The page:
Macrofinancial Risk Analysis

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  • Format: Hardcover
  • Copyright: 2008-04-28
  • Publisher: Wiley
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Macrofinancial risk analysis Dale Gray and Samuel Malone Macrofinancial Risk Analysis provides a new and powerful framework with which policymakers and investors can analyze risk and vulnerability in economies, both emerging market and industrial. Using modern risk management and financial engineering techniques applied to the macroeconomy, an economic value can be placed on the risks posed by inter-linkages between sectors, the risk of default of different sectors on their outstanding debt obligations quantified, and the value ex-ante of guarantees to private sector entities by the government calculated. This book guides the reader through the basic macroeconomic and financial models necessary to understand the framework, the core analytical tools, and more advanced contributions that will be of interest to researchers. This unique synthesis of ideas from finance and macroeconomics offers several original contributions to the theory of financial crises, as well as a range of new policy options for governments interested in achieving a better tradeoff between economic growth and macro risk.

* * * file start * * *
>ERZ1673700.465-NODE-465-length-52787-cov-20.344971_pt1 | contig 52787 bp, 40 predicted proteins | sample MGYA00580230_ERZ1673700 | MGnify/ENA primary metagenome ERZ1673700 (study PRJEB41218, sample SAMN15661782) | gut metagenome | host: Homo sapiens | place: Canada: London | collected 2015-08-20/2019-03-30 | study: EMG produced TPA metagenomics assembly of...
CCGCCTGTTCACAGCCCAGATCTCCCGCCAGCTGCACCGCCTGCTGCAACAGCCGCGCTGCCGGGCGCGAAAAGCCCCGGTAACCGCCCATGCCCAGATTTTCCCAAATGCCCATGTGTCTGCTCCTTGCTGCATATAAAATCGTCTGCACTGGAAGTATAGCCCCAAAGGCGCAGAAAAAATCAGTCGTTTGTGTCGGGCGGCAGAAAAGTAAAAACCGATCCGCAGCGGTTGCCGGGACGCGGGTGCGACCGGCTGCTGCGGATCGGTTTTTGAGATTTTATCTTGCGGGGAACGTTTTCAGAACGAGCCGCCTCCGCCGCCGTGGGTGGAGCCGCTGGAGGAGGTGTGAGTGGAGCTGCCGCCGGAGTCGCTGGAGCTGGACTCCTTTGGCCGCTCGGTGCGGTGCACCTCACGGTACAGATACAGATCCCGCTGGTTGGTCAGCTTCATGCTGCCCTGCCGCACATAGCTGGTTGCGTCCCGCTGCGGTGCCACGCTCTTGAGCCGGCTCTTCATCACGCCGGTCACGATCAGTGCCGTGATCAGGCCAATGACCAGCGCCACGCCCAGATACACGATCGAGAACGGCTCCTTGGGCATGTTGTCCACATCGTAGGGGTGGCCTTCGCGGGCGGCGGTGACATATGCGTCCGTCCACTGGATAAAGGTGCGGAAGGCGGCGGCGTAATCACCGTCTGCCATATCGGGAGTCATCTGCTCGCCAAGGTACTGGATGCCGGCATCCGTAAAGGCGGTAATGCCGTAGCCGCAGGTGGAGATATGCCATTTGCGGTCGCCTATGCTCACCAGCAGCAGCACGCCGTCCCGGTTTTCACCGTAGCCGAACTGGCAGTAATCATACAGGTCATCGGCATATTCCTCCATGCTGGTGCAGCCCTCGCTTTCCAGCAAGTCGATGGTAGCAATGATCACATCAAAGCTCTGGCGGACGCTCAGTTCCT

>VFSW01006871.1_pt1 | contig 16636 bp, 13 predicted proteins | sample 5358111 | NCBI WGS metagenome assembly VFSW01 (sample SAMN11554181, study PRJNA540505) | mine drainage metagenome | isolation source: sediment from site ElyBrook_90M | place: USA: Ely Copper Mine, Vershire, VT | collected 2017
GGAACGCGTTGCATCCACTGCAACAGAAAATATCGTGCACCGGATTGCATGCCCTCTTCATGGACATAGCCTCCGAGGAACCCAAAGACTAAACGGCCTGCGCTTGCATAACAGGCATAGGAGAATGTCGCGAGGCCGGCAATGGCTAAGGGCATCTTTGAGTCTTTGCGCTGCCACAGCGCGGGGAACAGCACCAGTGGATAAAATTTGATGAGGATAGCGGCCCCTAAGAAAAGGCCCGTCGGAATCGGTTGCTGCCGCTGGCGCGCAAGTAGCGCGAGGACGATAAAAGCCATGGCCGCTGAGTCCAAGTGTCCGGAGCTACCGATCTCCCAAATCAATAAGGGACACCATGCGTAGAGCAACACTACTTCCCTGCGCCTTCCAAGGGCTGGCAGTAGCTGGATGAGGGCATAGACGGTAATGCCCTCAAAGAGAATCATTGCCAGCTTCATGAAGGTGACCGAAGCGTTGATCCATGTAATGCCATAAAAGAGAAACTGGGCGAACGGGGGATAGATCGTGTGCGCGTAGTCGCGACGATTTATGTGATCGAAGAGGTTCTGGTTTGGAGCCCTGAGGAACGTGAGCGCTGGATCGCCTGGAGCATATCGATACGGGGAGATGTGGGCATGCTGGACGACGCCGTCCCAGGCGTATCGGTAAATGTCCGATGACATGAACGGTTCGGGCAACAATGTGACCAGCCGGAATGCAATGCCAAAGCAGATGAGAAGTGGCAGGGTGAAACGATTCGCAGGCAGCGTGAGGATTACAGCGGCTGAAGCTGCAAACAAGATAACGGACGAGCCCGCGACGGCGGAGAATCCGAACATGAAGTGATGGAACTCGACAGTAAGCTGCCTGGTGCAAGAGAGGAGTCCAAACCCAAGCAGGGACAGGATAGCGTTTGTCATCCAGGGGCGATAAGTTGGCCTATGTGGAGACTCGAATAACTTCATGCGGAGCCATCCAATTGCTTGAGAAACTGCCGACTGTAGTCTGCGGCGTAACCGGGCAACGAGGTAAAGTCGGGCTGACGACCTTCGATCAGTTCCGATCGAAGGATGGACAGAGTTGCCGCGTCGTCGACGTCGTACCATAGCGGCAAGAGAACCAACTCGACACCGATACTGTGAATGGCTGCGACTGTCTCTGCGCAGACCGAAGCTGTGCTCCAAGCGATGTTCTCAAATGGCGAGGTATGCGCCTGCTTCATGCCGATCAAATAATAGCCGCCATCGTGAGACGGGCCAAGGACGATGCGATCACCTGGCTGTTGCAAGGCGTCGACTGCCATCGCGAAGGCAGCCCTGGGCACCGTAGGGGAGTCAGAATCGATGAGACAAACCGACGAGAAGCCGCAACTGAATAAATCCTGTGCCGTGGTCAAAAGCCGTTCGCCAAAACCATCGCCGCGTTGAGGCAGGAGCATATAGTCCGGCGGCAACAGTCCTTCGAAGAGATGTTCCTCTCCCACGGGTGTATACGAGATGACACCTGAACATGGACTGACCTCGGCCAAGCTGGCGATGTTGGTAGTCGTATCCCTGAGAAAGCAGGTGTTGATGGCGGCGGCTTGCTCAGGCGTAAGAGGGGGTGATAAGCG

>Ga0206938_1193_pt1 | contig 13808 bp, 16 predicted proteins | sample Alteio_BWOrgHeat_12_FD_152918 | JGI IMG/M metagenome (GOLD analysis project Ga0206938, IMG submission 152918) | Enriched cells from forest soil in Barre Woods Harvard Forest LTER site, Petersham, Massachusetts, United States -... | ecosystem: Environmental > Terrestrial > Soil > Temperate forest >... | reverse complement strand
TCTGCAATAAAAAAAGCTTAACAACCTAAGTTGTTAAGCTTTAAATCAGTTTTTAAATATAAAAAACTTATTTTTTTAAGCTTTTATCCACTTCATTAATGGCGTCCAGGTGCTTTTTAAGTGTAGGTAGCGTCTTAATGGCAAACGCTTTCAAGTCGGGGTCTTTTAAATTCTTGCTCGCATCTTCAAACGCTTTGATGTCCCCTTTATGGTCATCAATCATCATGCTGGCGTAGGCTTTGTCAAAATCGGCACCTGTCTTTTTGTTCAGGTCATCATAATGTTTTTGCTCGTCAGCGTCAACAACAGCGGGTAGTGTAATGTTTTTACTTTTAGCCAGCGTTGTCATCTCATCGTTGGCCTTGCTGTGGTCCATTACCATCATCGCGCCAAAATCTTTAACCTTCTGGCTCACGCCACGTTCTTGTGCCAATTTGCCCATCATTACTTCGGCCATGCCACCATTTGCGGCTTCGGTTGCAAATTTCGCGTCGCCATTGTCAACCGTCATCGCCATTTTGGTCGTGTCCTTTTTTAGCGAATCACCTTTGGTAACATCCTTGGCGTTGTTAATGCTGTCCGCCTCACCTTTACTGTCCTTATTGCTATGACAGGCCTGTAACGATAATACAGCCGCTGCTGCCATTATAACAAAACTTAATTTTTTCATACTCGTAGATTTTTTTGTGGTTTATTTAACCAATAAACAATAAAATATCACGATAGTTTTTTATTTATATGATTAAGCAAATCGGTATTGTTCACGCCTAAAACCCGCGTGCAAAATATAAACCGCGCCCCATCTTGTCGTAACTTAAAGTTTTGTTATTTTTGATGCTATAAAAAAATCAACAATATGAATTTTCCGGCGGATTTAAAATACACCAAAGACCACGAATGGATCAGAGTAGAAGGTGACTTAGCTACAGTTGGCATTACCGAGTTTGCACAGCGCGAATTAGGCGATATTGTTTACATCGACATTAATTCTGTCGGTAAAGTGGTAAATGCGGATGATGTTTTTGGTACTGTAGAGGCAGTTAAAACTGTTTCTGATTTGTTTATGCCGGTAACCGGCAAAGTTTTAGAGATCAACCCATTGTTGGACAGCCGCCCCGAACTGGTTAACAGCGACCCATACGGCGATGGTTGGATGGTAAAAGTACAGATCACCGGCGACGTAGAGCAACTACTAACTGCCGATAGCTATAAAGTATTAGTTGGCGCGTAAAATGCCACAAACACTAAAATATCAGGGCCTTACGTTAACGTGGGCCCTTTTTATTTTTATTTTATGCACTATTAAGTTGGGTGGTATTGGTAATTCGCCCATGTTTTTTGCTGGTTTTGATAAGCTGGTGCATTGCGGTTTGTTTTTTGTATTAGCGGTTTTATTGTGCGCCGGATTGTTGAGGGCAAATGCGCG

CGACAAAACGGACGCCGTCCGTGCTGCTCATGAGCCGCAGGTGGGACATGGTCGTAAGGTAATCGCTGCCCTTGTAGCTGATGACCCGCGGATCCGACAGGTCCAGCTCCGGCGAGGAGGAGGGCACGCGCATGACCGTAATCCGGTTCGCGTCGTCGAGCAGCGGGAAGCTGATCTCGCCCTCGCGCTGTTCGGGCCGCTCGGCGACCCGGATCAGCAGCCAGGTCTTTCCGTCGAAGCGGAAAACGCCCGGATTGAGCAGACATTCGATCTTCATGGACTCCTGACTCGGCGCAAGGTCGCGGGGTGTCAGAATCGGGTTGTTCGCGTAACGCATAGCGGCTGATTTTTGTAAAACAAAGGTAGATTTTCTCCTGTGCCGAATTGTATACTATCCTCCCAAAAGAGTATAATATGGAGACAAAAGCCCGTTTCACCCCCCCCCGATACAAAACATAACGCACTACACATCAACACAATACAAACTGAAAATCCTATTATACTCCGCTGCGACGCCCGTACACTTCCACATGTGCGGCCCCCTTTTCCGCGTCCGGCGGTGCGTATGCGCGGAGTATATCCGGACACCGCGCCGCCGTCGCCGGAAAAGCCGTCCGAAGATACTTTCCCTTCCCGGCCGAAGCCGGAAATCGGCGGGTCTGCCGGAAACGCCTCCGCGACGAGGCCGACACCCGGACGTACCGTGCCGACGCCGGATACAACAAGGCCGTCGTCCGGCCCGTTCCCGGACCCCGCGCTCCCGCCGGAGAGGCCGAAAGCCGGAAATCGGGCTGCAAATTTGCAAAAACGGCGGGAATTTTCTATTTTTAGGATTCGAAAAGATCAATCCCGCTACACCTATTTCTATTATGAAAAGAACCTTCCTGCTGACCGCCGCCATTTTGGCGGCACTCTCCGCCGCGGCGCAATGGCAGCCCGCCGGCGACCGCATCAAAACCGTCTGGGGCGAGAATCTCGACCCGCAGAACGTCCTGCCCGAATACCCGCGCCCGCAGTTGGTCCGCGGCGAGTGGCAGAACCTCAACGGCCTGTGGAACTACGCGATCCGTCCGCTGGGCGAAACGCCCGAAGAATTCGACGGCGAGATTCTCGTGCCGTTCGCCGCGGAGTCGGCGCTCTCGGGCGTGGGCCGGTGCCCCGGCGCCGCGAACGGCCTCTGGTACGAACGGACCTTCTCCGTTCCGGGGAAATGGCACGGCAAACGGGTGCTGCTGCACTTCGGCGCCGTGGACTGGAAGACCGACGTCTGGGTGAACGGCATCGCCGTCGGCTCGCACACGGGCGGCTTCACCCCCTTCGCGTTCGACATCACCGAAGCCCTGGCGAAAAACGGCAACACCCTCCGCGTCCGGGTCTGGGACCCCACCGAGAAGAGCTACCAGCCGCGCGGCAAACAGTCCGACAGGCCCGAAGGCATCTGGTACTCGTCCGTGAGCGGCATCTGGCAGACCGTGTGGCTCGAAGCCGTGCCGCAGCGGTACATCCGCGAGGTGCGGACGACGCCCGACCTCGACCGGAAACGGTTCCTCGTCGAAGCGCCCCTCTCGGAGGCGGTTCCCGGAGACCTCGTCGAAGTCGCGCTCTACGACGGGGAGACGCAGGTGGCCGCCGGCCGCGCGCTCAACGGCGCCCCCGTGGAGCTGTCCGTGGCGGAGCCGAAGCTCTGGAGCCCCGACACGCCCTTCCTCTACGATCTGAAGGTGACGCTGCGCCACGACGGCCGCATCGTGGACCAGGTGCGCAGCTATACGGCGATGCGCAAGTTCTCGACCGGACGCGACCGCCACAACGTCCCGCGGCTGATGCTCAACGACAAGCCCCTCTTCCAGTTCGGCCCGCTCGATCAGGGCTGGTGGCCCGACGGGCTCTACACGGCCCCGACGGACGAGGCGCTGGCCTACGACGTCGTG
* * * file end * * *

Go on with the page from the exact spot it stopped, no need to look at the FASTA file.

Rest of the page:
Author Biography

Dr. DALE GRAY is the Senior Risk Expert in the Monetary and Capital Markets Department of the International Monetary Fund (IMF). He is founder and President of Macro Financial Risk, Inc. (Mf Risk) a pioneer in the application of risk management tools to economies (board members include Robert Merton and Zvi Bodie). He has worked for investment banks, hedge funds, Moody’s Investors Service, IMF, World Bank, IFC as well as advising governments on macro risk analysis, management of sovereign wealth funds, and the design of risk mitigation strategies. He has worked on over thirty countries, is a frequent lecturer with numerous publications. He has a Ph.D. from MIT, MS from Stanford and is a certified Financial Risk Manager.